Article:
Low mutation rate in epaulette sharks is consistent with a slow rate of evolution in sharks. Nature Communications 19th October 2023.
The paper in a nut shell: This study discovers that sharks possess the lowest level of mutation between generation of any vertebrate species to date. The results indicate that sharks evolve very slowly and and suggest that they may have less capacity to survive population bottle necks than other species. It reveals the urgent need to prioritise preservation of the remaining genetic diversity of global shark populations. It also provides an answer to the question as to why sharks may have low rates of cancer.
Why is it important to understand the rate of mutation in different animals? Mutations are the fundamental substrates of evolution because they generate variability within populations, enabling evolutionary change. The mutation rate (μ) is a crucial parameter for many calculations and predictive modelling in the fields of ecology and evolution, genetics, and genomics. The rate of mutation provides an indication of a species ability to generate diversity, with a low rate of intergenerational mutations indicative of a reduced ability to respond to population bottle necks.
Why study Sharks? Despite its importance, experimental determination of mutation rates in vertebrates has been strongly mammal-focused including a recent study reporting mutation rates in 68 vertebrate species. Sharks have not featured in any analysis of mutation rate so far. Sharks play important functional roles in the regulation and maintenance of a diverse range of marine ecosystems. However, little is known about the evolutionary rate and adaptive potential of shark populations, a fact that has come into sharper focus with the emergence of the dual ecological pressures of overfishing and habitat loss. Exacerbating the intense fishing pressures currently facing shark populations is the extreme nature of the life history characteristics that are exhibited by most shark species. Extant sharks are slow growing, reach sexual maturity late, and have few offspring. They exhibit some of the longest gestation periods and some of the highest levels of maternal investment in the animal kingdom. This generally results in slow population growth and delayed recovery after population collapse. They are therefore particularly sensitive to unsustainable fishing practices and rapid changes in habitats. How rapidly shark populations are able to evolve to counteract the mounting ecological threats that face them and rebound from historically low population densities will ultimately be dependent on the genetic diversity within populations, a value that itself is dependent on the germline mutation rate. Thus, to understand better how global shark population may respond to these mounting ecological pressures a determination of the intergenerational mutation rate is critical.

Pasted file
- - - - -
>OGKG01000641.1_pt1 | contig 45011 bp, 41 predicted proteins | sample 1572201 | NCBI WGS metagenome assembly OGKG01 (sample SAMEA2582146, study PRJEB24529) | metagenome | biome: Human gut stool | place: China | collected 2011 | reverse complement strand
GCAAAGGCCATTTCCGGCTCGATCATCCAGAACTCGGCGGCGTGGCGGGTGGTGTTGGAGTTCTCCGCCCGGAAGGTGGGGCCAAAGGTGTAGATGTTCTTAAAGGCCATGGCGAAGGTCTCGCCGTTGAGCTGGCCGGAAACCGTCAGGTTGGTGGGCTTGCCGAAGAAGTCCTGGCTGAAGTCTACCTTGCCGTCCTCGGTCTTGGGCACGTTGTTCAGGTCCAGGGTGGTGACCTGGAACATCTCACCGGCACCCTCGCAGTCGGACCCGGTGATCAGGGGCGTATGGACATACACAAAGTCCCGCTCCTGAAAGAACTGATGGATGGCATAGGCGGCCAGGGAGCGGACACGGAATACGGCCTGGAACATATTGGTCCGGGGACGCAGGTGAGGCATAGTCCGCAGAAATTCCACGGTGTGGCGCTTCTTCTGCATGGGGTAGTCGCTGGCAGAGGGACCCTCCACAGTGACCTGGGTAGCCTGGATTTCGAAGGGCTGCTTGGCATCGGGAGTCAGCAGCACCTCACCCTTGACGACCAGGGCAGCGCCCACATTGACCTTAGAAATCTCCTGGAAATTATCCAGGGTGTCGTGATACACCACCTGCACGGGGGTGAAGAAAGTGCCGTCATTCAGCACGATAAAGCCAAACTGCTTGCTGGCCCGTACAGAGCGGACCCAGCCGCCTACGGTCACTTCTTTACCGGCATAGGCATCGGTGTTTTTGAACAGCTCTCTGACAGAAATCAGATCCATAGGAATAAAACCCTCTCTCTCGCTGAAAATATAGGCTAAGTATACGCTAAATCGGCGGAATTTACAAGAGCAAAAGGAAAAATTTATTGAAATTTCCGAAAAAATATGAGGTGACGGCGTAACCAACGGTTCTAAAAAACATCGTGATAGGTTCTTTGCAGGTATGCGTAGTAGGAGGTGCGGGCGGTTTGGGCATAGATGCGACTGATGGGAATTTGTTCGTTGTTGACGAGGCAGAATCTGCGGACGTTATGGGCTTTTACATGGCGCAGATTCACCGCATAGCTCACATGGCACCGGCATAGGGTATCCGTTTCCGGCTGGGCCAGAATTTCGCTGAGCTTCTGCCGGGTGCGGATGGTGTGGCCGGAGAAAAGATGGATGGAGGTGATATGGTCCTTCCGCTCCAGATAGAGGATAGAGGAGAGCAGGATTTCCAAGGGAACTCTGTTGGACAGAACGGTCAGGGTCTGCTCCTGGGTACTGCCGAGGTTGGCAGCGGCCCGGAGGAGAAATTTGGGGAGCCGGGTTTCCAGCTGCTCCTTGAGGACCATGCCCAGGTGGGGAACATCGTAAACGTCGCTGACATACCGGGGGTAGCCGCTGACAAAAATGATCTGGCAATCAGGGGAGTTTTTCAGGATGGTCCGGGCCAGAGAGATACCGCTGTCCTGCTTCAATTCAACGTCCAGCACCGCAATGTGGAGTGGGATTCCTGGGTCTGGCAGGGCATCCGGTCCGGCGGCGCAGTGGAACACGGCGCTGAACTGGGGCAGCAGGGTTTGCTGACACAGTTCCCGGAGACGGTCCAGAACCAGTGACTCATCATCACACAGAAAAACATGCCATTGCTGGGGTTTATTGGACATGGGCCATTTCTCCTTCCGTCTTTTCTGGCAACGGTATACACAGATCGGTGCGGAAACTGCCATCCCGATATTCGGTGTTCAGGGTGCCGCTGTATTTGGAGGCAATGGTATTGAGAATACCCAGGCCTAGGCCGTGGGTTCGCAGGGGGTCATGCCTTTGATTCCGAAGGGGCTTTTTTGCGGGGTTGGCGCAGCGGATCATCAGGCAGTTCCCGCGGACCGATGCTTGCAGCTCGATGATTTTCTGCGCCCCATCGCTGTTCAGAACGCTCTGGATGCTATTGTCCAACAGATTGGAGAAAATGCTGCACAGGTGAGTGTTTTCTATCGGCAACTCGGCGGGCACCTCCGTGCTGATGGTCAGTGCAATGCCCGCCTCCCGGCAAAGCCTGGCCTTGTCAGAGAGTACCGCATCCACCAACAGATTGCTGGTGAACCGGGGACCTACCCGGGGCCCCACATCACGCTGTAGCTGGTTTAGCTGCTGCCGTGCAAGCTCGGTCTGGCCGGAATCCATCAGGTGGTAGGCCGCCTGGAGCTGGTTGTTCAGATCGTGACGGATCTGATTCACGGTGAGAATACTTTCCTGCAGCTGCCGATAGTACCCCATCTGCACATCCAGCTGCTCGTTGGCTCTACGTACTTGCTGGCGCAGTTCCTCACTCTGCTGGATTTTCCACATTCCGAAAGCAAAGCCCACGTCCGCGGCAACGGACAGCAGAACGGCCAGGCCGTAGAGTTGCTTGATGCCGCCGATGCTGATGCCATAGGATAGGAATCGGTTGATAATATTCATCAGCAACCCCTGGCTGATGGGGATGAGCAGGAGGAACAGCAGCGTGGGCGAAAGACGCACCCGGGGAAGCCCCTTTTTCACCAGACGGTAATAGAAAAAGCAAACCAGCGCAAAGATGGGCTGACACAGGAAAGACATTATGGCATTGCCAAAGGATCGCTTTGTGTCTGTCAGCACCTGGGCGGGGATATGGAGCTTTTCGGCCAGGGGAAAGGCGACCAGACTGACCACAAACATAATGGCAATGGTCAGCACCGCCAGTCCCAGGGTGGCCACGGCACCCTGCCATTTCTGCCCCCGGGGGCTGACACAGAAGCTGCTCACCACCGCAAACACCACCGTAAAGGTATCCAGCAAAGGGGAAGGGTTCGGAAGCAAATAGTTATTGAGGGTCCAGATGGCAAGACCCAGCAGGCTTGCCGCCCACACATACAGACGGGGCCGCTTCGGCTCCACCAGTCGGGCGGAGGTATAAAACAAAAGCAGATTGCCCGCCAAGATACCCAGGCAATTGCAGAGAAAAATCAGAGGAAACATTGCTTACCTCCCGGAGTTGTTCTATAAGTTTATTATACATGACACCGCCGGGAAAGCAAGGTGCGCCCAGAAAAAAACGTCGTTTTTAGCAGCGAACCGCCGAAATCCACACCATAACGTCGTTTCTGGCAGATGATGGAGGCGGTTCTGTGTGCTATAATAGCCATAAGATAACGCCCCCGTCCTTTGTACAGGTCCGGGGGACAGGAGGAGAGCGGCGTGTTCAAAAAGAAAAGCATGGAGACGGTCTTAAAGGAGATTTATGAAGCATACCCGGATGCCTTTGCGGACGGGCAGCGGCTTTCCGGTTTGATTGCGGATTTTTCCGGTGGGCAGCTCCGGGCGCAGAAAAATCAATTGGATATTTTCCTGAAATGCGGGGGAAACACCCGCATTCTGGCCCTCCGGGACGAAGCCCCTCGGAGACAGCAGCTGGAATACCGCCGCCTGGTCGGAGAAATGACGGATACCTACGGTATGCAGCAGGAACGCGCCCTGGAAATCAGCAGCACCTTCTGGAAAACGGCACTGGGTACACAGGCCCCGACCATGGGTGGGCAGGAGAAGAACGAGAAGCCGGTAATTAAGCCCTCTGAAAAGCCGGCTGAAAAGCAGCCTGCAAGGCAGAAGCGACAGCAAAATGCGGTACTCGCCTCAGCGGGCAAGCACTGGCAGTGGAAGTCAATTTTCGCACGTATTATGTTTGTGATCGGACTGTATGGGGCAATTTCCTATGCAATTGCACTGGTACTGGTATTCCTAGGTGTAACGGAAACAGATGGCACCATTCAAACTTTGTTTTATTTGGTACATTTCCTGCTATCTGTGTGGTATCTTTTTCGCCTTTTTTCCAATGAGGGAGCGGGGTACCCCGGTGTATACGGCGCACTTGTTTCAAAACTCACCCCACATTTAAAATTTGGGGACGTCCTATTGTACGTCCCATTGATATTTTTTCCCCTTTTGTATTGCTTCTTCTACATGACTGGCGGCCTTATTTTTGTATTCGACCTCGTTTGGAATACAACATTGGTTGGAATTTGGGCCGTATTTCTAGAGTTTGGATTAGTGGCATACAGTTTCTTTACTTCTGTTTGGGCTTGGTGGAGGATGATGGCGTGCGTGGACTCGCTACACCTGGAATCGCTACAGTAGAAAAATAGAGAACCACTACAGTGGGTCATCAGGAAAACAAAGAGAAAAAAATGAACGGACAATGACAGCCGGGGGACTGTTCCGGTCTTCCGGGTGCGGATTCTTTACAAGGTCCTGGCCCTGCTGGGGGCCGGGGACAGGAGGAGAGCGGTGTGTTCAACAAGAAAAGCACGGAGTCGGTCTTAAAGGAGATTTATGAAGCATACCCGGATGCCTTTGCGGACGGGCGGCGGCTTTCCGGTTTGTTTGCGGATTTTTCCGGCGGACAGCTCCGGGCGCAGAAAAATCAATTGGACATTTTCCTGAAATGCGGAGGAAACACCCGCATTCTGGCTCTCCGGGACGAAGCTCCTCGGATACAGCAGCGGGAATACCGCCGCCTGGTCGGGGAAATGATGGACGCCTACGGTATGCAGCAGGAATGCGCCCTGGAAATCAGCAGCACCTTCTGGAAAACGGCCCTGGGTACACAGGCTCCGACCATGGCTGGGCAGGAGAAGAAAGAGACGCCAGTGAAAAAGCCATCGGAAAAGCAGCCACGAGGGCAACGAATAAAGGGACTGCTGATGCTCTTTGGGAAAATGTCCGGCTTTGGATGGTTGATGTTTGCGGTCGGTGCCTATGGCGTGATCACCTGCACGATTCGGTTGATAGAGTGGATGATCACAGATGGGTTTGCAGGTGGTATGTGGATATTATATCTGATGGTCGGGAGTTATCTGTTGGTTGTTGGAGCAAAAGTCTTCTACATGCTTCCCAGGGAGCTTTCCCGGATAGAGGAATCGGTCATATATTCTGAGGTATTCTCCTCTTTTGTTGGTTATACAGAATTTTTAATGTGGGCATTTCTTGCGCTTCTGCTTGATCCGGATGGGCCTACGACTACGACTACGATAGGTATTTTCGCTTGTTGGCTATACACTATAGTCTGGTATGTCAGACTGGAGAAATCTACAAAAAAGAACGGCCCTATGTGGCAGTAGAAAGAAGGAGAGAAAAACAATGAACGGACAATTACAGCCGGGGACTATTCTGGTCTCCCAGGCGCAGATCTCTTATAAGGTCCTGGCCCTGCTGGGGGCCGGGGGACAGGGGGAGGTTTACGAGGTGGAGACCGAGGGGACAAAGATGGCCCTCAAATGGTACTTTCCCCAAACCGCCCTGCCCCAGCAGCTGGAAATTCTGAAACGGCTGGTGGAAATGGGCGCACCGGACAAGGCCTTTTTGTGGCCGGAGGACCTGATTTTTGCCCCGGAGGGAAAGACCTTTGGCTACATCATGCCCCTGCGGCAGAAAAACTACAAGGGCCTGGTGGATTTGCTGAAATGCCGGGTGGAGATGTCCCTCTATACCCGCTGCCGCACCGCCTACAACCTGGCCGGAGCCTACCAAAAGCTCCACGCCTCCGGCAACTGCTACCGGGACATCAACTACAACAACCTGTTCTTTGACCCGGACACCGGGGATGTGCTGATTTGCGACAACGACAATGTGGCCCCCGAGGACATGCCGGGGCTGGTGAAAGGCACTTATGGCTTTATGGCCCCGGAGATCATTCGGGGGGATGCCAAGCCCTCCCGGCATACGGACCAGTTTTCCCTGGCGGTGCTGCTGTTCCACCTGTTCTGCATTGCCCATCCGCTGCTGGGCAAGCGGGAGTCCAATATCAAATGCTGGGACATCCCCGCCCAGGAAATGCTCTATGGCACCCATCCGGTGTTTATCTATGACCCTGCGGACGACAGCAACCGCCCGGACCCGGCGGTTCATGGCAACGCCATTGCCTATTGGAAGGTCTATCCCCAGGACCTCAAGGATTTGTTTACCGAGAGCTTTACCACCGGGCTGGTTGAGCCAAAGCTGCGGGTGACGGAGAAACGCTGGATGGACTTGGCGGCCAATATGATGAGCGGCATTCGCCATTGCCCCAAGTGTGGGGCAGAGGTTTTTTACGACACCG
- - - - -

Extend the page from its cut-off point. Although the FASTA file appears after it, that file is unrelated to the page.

What did we do and what did we discover. We established the first “laboratory” shark model, the epaulette shark, Hemiscyllium ocellatum a small, benthic, oviparous species that inhabits coral reef environments in the waters north-east of Australia. Our development of captive breeding and pair mating protocols for the epaulette shark allows development of this species as a general model system for shark research and allows us to genetically evaluate the mutation rate within a shark pedigree. It facilitated the generation of full genome sequences of an entire pedigree of sharks to be performed, data that was used to generate the first direct estimate of the nuclear mutation rate in a shark species. The experimental design included generation of a high-quality annotated reference “trio” genome (the first for this part of the phylogeny), and whole genome resequencing of parents and nine offspring to detect de novo mutations. This study estimated a mutation rate of 7x10-10 per base pair, per generation, which represents the lowest directly estimated mutation rate for any vertebrate clade.